On 11 April 2003, 20 members of the Australian Special Air Service (SAS) captured 66 Iraqi, Iranian and Syrian men who were driving through the western desert of Iraq. Among those captured was a 43-year-old Iranian man, Tanik Mahmud.
The SAS forces detained Mr Mahmud and his associates for 10 hours. They were then handed over to the UK Royal Air Force (RAF) for transport to a US-run detention facility in Iraq.
Documents released to PIAC reveal that Mr Mahmud subsequently died on a RAF helicopter. A UK investigation suggested the strong possibility that three RAF members had beaten Mr Mahmud to death, however no criminal charges were laid. The UK and Australian governments have refused to release the full details of the events on 11 April 2003.
As set out in Story 1, Australia, the UK and the US entered into an agreement, known as the Trilateral Arrangement, which governed how detainees would be transferred between the parties to the agreement in accordance with international law. However, Australia sought to circumvent the operation of the Trilateral Arrangement (and thus sought to avoid its responsibilities under international law and the Geneva Conventions) by adopting a practice whereby at least one US military representative would be present with the ADF when detaining prisoners. Australia and the US asserted that the presence of this single US representative allowed the US to take sole responsibility for the detention.
This practice, which relies on a legal and logical fiction, was used on 11 April 2003. That is, because there was one US soldier present when the SAS forces captured and detained the 66 men, including Mr Mahmud, Australia maintained that the US was the detaining power. Australia therefore claimed no transfer took place and the Trilateral Arrangement did not apply.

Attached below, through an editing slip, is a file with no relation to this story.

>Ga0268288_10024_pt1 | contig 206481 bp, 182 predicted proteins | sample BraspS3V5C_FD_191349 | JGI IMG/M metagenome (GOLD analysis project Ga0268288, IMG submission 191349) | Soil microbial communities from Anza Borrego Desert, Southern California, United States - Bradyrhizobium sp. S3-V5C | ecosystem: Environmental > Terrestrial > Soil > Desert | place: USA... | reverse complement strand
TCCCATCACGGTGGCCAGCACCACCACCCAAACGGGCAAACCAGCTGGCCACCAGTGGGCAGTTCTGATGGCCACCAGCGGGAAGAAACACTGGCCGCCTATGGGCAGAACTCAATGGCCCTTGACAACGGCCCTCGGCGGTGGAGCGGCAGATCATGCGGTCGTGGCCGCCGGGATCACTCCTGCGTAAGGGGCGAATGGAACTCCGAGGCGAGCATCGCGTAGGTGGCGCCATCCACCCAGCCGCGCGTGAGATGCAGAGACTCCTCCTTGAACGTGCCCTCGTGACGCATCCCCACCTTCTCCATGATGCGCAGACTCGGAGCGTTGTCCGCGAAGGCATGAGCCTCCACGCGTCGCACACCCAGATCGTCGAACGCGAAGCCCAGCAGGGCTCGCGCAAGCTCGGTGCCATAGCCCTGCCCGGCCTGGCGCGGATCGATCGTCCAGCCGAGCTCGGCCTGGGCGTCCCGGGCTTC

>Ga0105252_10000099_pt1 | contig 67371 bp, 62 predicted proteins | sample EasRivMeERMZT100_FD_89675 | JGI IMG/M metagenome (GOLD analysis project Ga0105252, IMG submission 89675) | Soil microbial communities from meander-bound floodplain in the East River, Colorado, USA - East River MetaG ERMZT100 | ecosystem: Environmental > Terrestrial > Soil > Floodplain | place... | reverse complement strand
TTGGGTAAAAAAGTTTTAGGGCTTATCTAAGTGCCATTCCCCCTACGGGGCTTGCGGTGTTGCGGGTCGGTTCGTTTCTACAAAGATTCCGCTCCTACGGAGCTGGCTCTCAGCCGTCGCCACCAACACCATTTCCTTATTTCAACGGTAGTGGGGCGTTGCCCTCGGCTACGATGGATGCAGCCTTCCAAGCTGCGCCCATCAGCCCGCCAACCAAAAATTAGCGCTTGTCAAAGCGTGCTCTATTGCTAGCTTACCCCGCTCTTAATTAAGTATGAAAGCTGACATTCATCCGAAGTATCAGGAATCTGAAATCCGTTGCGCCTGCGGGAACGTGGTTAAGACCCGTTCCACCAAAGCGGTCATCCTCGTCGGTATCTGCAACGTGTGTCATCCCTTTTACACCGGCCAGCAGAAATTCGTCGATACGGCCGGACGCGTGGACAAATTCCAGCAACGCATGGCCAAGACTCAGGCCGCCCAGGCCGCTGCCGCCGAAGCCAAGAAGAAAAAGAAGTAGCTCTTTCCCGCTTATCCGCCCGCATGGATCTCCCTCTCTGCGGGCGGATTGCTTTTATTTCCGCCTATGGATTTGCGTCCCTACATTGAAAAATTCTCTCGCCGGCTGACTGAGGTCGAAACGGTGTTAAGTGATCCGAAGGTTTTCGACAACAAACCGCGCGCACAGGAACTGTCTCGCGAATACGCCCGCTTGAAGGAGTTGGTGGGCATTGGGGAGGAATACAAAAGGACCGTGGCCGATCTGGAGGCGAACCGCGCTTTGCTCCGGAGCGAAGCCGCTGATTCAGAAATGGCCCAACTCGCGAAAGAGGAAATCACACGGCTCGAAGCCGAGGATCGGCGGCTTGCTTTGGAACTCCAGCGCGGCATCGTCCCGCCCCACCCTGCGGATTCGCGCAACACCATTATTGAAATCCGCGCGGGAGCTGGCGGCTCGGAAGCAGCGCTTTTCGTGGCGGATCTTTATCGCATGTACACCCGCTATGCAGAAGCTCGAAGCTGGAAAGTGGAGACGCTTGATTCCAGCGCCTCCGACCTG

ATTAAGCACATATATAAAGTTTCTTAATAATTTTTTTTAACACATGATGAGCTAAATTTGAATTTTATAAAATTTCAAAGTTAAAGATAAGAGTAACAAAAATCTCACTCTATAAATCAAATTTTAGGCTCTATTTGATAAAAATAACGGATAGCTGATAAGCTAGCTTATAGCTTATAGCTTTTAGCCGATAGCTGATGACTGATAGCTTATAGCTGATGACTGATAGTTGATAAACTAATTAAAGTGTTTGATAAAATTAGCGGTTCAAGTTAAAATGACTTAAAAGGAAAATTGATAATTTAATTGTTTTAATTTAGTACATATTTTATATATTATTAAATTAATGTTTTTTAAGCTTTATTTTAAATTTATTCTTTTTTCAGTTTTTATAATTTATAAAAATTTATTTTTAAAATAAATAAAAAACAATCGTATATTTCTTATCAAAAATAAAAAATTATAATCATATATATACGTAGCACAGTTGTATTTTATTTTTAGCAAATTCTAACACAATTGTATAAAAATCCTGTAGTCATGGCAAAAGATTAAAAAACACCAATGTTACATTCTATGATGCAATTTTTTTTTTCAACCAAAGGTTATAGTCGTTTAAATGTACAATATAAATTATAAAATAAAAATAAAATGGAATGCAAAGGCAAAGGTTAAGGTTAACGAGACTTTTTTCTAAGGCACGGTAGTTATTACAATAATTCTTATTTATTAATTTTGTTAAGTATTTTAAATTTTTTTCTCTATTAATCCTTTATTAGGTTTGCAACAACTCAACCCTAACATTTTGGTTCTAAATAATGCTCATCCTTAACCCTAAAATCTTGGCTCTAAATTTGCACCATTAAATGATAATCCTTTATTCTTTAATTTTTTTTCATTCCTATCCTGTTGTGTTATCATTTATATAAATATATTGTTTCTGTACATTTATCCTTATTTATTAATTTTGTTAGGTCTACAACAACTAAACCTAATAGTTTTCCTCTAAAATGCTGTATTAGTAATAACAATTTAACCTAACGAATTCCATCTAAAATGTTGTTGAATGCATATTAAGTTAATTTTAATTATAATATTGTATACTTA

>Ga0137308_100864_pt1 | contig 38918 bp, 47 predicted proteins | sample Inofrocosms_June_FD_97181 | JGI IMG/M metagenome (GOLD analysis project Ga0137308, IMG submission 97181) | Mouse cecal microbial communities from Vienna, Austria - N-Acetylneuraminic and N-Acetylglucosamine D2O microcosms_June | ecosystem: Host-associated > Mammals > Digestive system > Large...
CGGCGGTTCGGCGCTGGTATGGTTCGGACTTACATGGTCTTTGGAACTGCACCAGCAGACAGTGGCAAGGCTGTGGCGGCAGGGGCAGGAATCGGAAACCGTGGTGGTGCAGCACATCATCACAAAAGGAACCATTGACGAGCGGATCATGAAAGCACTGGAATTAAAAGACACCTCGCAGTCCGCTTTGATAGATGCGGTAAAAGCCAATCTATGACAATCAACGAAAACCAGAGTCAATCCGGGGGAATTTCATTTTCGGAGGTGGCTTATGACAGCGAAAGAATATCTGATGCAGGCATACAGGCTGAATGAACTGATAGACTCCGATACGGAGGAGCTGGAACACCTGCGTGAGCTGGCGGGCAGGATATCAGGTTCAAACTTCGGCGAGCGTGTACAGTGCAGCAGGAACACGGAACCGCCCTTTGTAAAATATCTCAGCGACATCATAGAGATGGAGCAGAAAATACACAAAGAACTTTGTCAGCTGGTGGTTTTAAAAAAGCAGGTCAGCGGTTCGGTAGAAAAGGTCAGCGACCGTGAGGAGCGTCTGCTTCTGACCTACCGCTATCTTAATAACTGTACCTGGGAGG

Australia sought to avoid its international legal obligations in relation to Mr Mahmud and the 65 other men. However, it seems clear that Australia was in reality the detaining power of the men and thus had obligations under the Geneva Conventions to ensure their humane treatment. The transfer to the UK should have been pursuant to the Trilateral Arrangement, which would have required Australia to monitor the US’s and UK’s treatment of the detainees. Instead, Australia simply handed the 66 men to the UK for transport to US custody.
Australia did not know where the men ended up, whether they were given prisoner of war status or what their conditions of detention were. Australia sought these details from the US, but Australia’s ally refused to provide them. When the Iranian Government requested information about the four Iranian men’s whereabouts, Australia simply responded that it was not the detaining power.
Until the release of these documents to PIAC, Australian authorities have not revealed Mr Mahmud’s death in custody. The story behind Mr Mahmud’s capture and detention illuminates the way in which Australia has relied on a legal fiction to avoid its legal responsibilities towards detainees in Iraq. His unexplained death highlights the gravity of the possible consequences that flow from this policy.
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